The ventilator 14 provides breathing gasses to the patient 12 via the breathing circuit 16. The ventilator 14 includes a plurality of connectors 26, 28 configured to respectively receive an inspiratory branch 30 and an expiratory branch 32 of the breathing circuit 16. The breathing circuit 16 includes the inspiratory branch 30, the expiratory branch 32, a Y-connector 34, a patient branch 36, and an interface 38. The interface 38 is the portion of the breathing circuit 16 that is directly coupled with the patient 12. According to the embodiment depicted and described hereinafter, the interface 38 is an endotracheal tube, however it should be appreciated that other known devices may also be implemented for the interface 38.

The endotracheal tube 38 is generally inserted through the patient's mouth and advanced into the patient's airway until the distal end 40 of the endotracheal tube 38 passes through the patient's larynx (not shown). As is known to those skilled in the art, the endotracheal tube 38 can become occluded or blocked by an occlusion 42 that may, for example, comprise a mucus plug and/or other debris. The occlusion 42 can pose a health risk to the patient 12 and can diminish the effectiveness of the ventilator system 10. As will be described in detail hereinafter, the ventilator system 10 is adapted to automatically identify the presence of an occlusion so that steps may be taken to clear the endotracheal tube 38.

The sensors 18 may be operatively connected to or disposed within the breathing circuit 16 as shown in FIG. 1 and described in detail hereinafter. Alternatively, the sensors 18 may be incorporated into the ventilator 14. The sensors 18 may be configured to monitor respiratory signals such as, for example, flow rate and pressure level, and may therefore include a flow sensor 18 a and pressure sensor 18 b. The flow sensor 18 a and the pressure sensor 18 b are known devices and will therefore not be described in detail. According to one embodiment the flow sensor 18 a is configured to measure the flow rate of expiratory gasses passing through the breathing circuit 16, and the pressure sensor 18 b is configured to measure the pressure within the breathing circuit 16 on the ventilator side of the occlusion 42.

The sensors 18 transmit sensor data to the ventilator 14 and/or the processor 20. As will be described in detail hereinafter, the processor 20 is configured to automatically analyze the sensor data in order to identify an occlusion within the endotracheal tube 38. Advantageously, the automation of this identification process reduces personnel requirements and ensures that the occlusion is identified as quickly as possible. For purposes of this disclosure, “automatic processes” and “automated processes” are those that may be performed independently without direct human interaction. The processor 20 may optionally be connected to an alarm 22 in order to alert hospital personnel to the presence of an occlusion within the endotracheal tube 38.

According to one embodiment, the processor 20 includes an algorithm 21 configured to identify patterns in the sensor data that may be indicative of an occlusion within the endotracheal tube 38. In a non-limiting manner, the following will describe several of these patterns.

Referring to FIG. 2 a, an unobstructed pressure plot or graph 50, and an occluded pressure plot or graph 52 are shown. The unobstructed pressure plot 50 represents a pressure versus time plot of a single inhalation/exhalation cycle with an unobstructed endotracheal tube 38 (shown in FIG. 1). Similarly, the occluded pressure plot 52 represents a single inhalation/exhalation cycle with an occluded endotracheal tube 38.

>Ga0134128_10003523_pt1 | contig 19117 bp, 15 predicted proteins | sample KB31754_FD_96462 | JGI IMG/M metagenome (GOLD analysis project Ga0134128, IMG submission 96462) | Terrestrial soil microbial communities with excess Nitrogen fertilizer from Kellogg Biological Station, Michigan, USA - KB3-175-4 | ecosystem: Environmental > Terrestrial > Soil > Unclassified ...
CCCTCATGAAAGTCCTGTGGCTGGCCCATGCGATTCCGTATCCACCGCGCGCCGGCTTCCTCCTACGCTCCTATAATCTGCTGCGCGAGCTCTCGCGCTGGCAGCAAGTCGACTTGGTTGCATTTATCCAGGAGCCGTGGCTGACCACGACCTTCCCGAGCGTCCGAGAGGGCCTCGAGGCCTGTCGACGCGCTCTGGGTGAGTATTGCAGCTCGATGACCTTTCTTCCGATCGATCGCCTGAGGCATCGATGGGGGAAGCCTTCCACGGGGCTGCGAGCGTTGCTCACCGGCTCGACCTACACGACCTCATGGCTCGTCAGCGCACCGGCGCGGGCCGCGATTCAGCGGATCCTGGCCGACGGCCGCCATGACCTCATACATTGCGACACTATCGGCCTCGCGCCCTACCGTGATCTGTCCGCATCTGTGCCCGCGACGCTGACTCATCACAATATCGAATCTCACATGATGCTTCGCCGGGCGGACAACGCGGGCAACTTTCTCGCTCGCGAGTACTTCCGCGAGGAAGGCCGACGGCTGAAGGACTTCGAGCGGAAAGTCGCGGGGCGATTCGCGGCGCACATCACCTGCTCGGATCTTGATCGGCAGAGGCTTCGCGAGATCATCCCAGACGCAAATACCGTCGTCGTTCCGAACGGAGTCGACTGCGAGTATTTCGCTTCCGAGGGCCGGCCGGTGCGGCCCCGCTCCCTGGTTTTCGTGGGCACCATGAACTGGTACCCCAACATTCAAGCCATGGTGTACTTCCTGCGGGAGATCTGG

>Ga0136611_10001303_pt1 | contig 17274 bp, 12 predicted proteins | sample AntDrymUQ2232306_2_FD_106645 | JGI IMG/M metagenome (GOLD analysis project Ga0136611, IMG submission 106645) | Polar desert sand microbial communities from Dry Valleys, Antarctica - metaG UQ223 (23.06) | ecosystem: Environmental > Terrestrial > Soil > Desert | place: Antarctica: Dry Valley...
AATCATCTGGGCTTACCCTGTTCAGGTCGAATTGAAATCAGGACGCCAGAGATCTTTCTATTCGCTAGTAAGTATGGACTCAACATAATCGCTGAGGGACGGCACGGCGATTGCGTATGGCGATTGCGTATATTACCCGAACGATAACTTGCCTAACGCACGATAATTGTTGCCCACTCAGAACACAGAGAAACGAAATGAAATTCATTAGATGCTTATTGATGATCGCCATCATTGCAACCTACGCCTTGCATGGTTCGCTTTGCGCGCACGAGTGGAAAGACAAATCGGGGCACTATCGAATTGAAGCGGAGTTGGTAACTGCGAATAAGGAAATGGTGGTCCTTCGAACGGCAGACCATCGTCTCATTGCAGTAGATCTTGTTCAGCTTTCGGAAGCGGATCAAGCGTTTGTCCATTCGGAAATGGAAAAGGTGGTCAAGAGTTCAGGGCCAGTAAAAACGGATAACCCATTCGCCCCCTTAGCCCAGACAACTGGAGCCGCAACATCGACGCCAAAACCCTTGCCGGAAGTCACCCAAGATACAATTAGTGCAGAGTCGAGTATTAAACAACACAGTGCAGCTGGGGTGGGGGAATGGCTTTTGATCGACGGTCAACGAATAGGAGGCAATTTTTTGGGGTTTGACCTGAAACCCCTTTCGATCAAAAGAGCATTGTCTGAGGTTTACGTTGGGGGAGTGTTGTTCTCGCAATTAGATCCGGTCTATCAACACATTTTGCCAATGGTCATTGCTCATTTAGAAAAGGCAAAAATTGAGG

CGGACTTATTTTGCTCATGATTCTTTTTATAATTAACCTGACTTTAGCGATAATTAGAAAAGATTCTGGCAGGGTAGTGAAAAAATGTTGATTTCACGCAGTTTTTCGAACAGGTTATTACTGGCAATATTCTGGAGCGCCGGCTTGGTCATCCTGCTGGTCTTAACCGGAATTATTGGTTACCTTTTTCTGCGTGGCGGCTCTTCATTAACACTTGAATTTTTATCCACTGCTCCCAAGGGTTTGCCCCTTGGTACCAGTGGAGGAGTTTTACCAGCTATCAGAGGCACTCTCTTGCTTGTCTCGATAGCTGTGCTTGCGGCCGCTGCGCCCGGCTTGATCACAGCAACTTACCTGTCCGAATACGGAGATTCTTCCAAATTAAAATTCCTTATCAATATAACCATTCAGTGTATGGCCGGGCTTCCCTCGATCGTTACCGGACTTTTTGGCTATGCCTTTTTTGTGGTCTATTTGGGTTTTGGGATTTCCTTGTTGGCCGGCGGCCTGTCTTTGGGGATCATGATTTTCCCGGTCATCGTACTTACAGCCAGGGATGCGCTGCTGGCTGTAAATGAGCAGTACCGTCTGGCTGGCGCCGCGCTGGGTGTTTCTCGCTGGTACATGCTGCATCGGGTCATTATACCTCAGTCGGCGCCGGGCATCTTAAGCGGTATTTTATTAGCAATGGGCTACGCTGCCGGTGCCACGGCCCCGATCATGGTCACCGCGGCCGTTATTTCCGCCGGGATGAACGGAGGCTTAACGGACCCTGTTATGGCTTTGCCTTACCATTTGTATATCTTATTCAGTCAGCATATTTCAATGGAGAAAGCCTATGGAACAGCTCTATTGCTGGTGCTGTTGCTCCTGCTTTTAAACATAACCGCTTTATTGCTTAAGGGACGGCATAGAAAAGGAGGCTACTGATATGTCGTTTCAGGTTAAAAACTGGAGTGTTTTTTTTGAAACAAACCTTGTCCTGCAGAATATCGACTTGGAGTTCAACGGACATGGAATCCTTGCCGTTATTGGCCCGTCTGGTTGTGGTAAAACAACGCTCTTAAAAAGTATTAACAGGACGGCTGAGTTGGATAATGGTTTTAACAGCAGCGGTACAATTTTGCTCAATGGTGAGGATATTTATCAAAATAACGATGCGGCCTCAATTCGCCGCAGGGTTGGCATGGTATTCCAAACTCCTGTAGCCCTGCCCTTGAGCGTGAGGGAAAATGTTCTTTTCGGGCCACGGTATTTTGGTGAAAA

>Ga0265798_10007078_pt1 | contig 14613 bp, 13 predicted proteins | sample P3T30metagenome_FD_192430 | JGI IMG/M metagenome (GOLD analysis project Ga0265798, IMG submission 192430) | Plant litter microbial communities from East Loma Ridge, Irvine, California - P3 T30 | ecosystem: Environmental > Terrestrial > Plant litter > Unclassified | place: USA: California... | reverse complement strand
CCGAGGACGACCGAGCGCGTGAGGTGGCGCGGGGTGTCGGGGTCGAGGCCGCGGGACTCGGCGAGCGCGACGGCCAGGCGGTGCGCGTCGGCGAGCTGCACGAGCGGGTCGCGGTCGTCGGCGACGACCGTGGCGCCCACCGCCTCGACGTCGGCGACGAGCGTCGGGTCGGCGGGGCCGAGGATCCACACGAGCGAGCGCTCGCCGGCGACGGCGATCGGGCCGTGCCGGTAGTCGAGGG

Points 59-66 distinguish the occluded pressure plot 52 from the unobstructed pressure plot 50 and can therefore be implemented to identify the presence of an occlusion within the endotracheal tube 38 (shown in FIG. 1). More precisely, the portions of plot 52 labeled 59, 60, 64 and 65 represent relative minimum points and relative maximum points that are not present in the unobstructed pressure plot 50. Additionally, the portion of the plot 52 labeled 62 is steeper than the corresponding portion of the unobstructed pressure plot 50, and the portion of the plot 52 labeled 66 is less steep than the corresponding portion of the unobstructed pressure plot 50. Therefore, the processor 20 (shown in FIG. 1) may be configured to identify the relative minimum and maximum points 59, 60, 64 and 65, and to evaluate the slope of a pressure plot at or near regions 62 and 66 in order to determine if the endotracheal tube 38 is occluded.

Referring to FIG. 2 b, an unobstructed flow plot or graph 70, and an occluded flow plot or graph 72 are shown. The unobstructed flow plot 70 represents a flow versus time plot of a single inhalation/exhalation cycle with an unobstructed endotracheal tube 38 (shown in FIG. 1). Similarly, the occluded flow plot 72 represents a single inhalation/exhalation cycle with an occluded endotracheal tube 38.

Points 73-76 distinguish the occluded flow plot 72 from the unobstructed flow plot 70 and can therefore be implemented to identify the presence of an occlusion within the endotracheal tube 38 (shown in FIG. 1). More precisely, the portions of plot 72 labeled 73, 74, 75 and 76 represent relative minimum points and relative maximum points that are not present in the unobstructed flow plot 70. Therefore, the processor 20 (shown in FIG. 1) may be configured to identify the relative minimum and maximum points 73, 74, 75 and 76 in order to determine if the endotracheal tube 38 is occluded.